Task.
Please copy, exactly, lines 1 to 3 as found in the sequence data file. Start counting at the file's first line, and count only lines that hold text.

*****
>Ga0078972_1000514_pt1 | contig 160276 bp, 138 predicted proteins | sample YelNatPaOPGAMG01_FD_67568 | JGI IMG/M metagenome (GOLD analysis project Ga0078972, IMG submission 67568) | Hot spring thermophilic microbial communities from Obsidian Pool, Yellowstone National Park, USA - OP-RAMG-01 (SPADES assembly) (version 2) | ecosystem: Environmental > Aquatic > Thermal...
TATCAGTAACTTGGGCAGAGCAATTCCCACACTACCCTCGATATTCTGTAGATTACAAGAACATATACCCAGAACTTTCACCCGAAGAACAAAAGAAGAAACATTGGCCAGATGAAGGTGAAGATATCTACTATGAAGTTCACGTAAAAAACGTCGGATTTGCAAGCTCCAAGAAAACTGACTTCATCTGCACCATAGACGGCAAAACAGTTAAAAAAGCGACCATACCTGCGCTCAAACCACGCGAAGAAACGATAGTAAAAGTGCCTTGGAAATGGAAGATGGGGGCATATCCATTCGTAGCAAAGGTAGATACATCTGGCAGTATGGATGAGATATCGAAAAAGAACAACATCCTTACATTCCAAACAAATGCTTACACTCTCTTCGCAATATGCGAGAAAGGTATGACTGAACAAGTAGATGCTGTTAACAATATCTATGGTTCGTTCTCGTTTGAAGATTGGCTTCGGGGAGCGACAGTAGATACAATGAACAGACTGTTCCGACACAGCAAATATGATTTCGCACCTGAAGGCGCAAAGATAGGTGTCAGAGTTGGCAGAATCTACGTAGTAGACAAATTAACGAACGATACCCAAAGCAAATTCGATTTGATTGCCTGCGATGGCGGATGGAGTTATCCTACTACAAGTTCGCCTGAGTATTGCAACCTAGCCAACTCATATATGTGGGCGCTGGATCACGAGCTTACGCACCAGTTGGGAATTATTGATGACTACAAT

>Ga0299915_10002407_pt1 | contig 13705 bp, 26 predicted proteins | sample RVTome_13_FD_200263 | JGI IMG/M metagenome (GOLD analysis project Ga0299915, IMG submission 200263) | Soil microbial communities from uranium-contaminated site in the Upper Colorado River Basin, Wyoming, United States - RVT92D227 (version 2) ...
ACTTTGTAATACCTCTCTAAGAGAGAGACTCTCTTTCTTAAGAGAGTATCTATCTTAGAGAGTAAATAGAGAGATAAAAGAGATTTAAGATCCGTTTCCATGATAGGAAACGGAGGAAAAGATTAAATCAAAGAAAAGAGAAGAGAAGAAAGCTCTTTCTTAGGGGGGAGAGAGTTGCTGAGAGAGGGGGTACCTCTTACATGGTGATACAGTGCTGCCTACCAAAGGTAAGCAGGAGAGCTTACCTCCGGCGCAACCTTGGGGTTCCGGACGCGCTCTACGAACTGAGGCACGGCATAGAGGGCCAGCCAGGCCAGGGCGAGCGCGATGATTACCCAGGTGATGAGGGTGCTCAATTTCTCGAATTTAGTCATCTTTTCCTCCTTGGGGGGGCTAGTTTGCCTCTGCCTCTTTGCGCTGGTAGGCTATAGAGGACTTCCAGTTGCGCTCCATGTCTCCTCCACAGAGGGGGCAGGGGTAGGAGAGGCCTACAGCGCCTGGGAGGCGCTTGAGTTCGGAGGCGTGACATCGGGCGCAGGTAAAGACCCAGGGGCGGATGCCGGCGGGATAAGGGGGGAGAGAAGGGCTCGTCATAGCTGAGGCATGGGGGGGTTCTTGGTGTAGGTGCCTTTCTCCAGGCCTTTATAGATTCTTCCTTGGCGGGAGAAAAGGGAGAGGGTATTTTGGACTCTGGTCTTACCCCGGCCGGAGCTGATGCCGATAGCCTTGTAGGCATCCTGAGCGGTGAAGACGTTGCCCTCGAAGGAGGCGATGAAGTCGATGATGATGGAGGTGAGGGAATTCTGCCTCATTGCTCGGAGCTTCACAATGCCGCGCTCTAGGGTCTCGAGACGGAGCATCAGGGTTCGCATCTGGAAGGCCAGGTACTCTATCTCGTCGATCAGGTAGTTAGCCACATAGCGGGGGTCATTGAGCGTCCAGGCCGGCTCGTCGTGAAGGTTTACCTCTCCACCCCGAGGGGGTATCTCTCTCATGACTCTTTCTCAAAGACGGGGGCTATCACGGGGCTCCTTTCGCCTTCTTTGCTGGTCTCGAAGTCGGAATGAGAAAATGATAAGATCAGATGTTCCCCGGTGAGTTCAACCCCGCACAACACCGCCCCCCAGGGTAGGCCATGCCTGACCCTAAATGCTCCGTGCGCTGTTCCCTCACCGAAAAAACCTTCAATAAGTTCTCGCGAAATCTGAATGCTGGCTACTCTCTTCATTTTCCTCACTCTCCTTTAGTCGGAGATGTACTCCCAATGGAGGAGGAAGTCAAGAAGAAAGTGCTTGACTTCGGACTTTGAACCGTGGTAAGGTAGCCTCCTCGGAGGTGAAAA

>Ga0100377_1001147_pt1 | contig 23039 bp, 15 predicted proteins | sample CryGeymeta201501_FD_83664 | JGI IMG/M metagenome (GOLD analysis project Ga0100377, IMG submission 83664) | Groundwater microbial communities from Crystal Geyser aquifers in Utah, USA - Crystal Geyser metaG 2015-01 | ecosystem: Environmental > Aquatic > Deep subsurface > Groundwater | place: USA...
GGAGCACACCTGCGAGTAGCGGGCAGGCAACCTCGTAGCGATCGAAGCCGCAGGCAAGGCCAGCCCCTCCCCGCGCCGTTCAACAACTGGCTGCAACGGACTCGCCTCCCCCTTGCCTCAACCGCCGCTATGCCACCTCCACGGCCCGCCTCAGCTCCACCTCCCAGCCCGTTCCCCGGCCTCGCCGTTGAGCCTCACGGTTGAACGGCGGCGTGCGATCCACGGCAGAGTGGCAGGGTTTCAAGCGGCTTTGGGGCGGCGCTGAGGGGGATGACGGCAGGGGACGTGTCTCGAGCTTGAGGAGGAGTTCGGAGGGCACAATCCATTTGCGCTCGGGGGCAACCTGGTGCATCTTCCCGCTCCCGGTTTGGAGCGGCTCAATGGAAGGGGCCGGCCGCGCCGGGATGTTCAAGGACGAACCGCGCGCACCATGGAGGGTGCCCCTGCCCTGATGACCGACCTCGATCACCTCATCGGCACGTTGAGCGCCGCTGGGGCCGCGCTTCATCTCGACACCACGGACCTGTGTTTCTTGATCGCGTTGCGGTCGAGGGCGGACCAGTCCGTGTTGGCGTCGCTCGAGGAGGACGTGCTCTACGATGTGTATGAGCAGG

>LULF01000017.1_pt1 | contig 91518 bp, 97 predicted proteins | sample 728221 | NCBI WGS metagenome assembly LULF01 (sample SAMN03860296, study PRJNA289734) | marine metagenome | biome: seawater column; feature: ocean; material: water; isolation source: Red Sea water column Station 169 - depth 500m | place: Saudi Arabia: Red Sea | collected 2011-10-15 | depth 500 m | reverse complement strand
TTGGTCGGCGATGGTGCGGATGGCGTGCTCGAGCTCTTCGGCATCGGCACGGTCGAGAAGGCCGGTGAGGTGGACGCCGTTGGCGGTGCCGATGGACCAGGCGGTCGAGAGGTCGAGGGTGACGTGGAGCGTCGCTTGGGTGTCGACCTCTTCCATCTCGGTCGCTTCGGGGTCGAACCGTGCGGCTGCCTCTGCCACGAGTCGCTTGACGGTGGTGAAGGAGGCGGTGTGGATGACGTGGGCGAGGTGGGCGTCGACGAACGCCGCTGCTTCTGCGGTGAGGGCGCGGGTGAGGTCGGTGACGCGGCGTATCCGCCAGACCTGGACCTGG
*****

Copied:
>Ga0078972_1000514_pt1 | contig 160276 bp, 138 predicted proteins | sample YelNatPaOPGAMG01_FD_67568 | JGI IMG/M metagenome (GOLD analysis project Ga0078972, IMG submission 67568) | Hot spring thermophilic microbial communities from Obsidian Pool, Yellowstone National Park, USA - OP-RAMG-01 (SPADES assembly) (version 2) | ecosystem: Environmental > Aquatic > Thermal...
TATCAGTAACTTGGGCAGAGCAATTCCCACACTACCCTCGATATTCTGTAGATTACAAGAACATATACCCAGAACTTTCACCCGAAGAACAAAAGAAGAAACATTGGCCAGATGAAGGTGAAGATATCTACTATGAAGTTCACGTAAAAAACGTCGGATTTGCAAGCTCCAAGAAAACTGACTTCATCTGCACCATAGACGGCAAAACAGTTAAAAAAGCGACCATACCTGCGCTCAAACCACGCGAAGAAACGATAGTAAAAGTGCCTTGGAAATGGAAGATGGGGGCATATCCATTCGTAGCAAAGGTAGATACATCTGGCAGTATGGATGAGATATCGAAAAAGAACAACATCCTTACATTCCAAACAAATGCTTACACTCTCTTCGCAATATGCGAGAAAGGTATGACTGAACAAGTAGATGCTGTTAACAATATCTATGGTTCGTTCTCGTTTGAAGATTGGCTTCGGGGAGCGACAGTAGATACAATGAACAGACTGTTCCGACACAGCAAATATGATTTCGCACCTGAAGGCGCAAAGATAGGTGTCAGAGTTGGCAGAATCTACGTAGTAGACAAATTAACGAACGATACCCAAAGCAAATTCGATTTGATTGCCTGCGATGGCGGATGGAGTTATCCTACTACAAGTTCGCCTGAGTATTGCAACCTAGCCAACTCATATATGTGGGCGCTGGATCACGAGCTTACGCACCAGTTGGGAATTATTGATGACTACAAT

>Ga0299915_10002407_pt1 | contig 13705 bp, 26 predicted proteins | sample RVTome_13_FD_200263 | JGI IMG/M metagenome (GOLD analysis project Ga0299915, IMG submission 200263) | Soil microbial communities from uranium-contaminated site in the Upper Colorado River Basin, Wyoming, United States - RVT92D227 (version 2) ...